Soldiers learn hazards of war in virtual reality.
The so-called "asymmetric warfare virtual training technology" is the military version of the widely popular multiplayer online role-playing games. Run from central servers, these are continuously operating virtual worlds that allow players to enter and leave at will.
The goal is a 24/7 training environment, where a potentially unlimited numbers of soldiers could exchange valuable information that otherwise would be learned the hard way--fighting house-to-house in Iraq. Instead of overseas units having to return to the United States to pass on their experience, they can teach their hard-won lessons over the Internet.
National Guardsmen preparing to deploy to Iraq, for example, would log into a checkpoint scenario. While the Guardsmen stand duty at the virtual checkpoint, experienced soldiers already in Iraq would connect into the virtual world and play the part of civilians and insurgents. "They will learn, if a woman comes up to a checkpoint and she has a baby and a bag, here's how you handle it," said Jim Grosse, principal investigator for the Army Research, Development and Engineering Command in Orlando, Fla.
The accessibility of the system--users just need a computer and an Internet connection--means civilians in Iraq and elsewhere could be recruited to play the role of civilians in the game. Army units would be exposed to authentic training, rather than trying to learn from American soldiers and civilians awkwardly pretending to be Iraqis. AW-VTT would also be useful for joint training of coalition forces.
"The avatars are very realistic-looking," Grosse said. "You can tell they're breathing. There are facial motions, so you can tell your avatar to smile. When a soldier knocks on a door to search a house, the civilian can show emotion. There is no Army simulation out there today that does that."
Grosse said it's even possible that a soldier's physical qualification scores, from Army Knowledge Online, could be fed into a virtual world where a soldier's avatar will have the qualities of his flesh-and-blood counterpart. "If you can run an eight-minute mile, that will be the fastest your avatar can go," he said.
Beyond its training value, a virtual world might be cheaper to run than other military training simulations. A big problem with many current products is their lack of artificial intelligence, which means that large numbers of human controllers are needed to give orders to the enemy units or civilian crowds.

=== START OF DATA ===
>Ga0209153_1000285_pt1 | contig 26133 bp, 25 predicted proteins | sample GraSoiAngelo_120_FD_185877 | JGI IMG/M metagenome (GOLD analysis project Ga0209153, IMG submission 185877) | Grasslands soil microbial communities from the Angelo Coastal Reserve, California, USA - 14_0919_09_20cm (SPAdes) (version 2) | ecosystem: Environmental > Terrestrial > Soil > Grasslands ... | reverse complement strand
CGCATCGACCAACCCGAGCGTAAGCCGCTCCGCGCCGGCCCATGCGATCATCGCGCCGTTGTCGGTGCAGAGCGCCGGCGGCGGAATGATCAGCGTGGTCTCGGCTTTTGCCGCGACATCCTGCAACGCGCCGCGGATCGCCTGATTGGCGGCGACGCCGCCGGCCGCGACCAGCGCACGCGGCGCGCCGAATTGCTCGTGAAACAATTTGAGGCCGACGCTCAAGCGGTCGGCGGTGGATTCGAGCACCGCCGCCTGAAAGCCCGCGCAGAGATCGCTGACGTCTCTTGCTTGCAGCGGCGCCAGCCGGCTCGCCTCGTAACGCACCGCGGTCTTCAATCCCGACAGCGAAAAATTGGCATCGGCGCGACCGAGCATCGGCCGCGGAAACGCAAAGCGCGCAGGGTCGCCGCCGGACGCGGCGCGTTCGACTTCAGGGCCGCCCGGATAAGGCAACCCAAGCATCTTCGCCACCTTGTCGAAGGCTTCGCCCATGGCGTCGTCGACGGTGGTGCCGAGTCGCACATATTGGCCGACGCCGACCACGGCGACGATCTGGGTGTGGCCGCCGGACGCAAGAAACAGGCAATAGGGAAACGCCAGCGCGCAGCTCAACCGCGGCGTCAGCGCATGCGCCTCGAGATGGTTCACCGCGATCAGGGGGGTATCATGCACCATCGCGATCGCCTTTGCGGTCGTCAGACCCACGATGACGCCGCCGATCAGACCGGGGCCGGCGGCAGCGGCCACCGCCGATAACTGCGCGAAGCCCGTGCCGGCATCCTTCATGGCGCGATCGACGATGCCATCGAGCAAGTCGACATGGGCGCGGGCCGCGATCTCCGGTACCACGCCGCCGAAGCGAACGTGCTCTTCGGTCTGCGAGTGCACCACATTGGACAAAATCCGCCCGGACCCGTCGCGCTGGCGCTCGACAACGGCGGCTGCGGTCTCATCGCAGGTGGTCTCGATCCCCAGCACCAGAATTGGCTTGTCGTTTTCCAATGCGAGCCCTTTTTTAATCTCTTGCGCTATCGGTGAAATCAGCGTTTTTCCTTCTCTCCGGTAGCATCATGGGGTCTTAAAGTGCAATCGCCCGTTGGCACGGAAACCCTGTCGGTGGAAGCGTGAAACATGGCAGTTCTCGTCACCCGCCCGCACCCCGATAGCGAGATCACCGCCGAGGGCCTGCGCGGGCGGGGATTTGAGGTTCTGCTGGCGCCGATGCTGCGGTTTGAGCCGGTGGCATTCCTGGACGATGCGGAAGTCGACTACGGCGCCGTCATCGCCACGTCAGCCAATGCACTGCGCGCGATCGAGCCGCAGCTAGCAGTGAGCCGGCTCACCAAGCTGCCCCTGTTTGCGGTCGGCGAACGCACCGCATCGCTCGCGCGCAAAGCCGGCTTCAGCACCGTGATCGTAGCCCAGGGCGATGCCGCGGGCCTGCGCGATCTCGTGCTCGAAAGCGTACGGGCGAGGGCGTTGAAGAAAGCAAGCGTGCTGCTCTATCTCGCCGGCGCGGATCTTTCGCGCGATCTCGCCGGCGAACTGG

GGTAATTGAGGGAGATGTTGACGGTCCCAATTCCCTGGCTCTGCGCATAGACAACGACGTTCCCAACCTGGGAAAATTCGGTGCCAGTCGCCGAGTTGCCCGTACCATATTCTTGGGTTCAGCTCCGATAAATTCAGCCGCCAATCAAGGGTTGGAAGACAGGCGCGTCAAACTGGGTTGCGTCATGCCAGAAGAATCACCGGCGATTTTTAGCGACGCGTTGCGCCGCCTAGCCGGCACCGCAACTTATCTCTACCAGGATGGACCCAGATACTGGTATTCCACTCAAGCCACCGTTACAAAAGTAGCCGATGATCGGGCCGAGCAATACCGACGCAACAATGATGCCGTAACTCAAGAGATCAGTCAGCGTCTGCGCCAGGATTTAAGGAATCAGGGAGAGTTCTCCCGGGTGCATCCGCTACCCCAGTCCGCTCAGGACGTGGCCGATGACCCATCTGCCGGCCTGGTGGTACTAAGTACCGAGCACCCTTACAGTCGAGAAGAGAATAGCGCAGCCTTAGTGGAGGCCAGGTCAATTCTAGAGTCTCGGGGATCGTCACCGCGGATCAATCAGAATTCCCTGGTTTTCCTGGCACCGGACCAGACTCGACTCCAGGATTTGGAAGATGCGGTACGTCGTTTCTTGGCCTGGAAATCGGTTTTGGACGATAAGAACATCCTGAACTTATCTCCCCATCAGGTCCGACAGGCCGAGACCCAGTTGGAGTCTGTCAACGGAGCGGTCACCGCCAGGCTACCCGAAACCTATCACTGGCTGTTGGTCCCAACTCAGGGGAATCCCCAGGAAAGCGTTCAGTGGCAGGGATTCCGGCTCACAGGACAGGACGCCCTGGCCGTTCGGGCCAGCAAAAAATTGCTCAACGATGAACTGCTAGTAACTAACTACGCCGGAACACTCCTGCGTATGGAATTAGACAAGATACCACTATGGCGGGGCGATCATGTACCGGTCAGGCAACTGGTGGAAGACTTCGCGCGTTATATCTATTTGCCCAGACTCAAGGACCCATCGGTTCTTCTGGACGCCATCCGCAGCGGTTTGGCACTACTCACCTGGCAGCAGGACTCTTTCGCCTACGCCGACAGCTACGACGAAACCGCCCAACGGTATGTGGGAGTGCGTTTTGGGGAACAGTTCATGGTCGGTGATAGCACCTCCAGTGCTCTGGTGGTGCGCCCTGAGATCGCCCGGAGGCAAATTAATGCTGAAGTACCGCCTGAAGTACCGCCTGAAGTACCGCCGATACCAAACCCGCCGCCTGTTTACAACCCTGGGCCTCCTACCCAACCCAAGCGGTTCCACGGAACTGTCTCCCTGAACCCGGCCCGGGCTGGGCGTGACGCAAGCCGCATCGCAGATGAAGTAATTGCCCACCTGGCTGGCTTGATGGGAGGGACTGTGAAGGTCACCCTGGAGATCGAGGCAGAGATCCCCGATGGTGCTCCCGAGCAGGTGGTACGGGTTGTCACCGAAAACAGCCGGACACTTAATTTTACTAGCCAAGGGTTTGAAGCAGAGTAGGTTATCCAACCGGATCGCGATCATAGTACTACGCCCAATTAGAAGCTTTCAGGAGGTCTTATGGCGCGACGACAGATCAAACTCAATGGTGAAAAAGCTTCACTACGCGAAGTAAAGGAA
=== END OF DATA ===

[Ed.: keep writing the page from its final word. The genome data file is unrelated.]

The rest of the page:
The asymmetric warfare virtual training technology, or AW-VTT, may get around this by importing artificial intelligence routines from the OneSAF (semi-automated forces) program. But even better, the opposing force can be controlled by humans who could be in the next building or on the other side of the world. "You don't need all those battle simulation centers around the country," Grosse said. "It's all in one location that everyone can log into."
The simulation--Grosse is careful not to call it a game--will have helicopters and vehicles. It will be able to import actual maps from the National Geospatial Intelligence Agency. Grosse foresees AV-WTT transitioning over to other programs, such as the soldier combined arms tactical trainer and virtual emergency response training. He also believes it could be used for homeland security training. "This is just a possibility, but we could have a few thousand civilians role-play people in New York," said Grosse.
AV-WTT will cost $6 million over four years, according to Grosse. Research and development command just signed a two-year contract with Forterra Inc., the San Mateo, Calif.-based developer of engines for online entertainment games, as well as AV-WTT. The Army simulation is about half-complete. However, it is advanced enough that it is being tested with the 101st Airborne Division.
Last June, an Illinois National Guard artillery battalion briefly played AW-VTT. The 2/123 Field Artillery Battalion, which was deploying to Iraq, had a chance to simulate checkpoint operations. "They had no experience with military police operations. It really opened their eyes as to what they might face there," Grosse said.
Guardsmen manned a virtual checkpoint, while the simulation's developers played civilians and terrorists. "We had a couple of us role-play terrorists," Grosse recalled. "We jumped out of the car, drew our weapons and tried to assault the checkpoint. It was amazing how quickly they shot us."
Capt. James Kondrat, the battalion's intelligence officer, said that when his battalion first saw AW-VTT, "we weren't sure what to make of it." But they quickly learned that a virtual training world could be helpful to soldiers unused to the stresses of running checkpoints in a Middle Eastern country.
"When I was trying it out, a woman drove up in a [virtual] car," Kondrat recalled. "Normally, you'd tell them to please step out of the car and lie down on the ground. But this was supposed to be a Muslim country, and having a Muslim female lie on the ground in front of a soldier wasn't such a great idea. I never thought of that until the situation happened in the game."
AW-VTT isn't as appealing graphically as the latest entertainment software, said Kondrat, who spoke to National Defense by telephone from Iraq. But nor is AW-VTT a combat simulator, so it doesn't need spiffy graphics, Kondrat added. Its value lies in making soldiers think, and in enhancing their situational awareness. "It doesn't need to look super-realistic. It needs to be good enough that you can see that the person is wearing a veil."
What a virtual world does best is to expose soldiers to a different landscape, with different people and languages, Kondrat said. "These are not things you see around the armory."
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|Date:||Feb 1, 2005|
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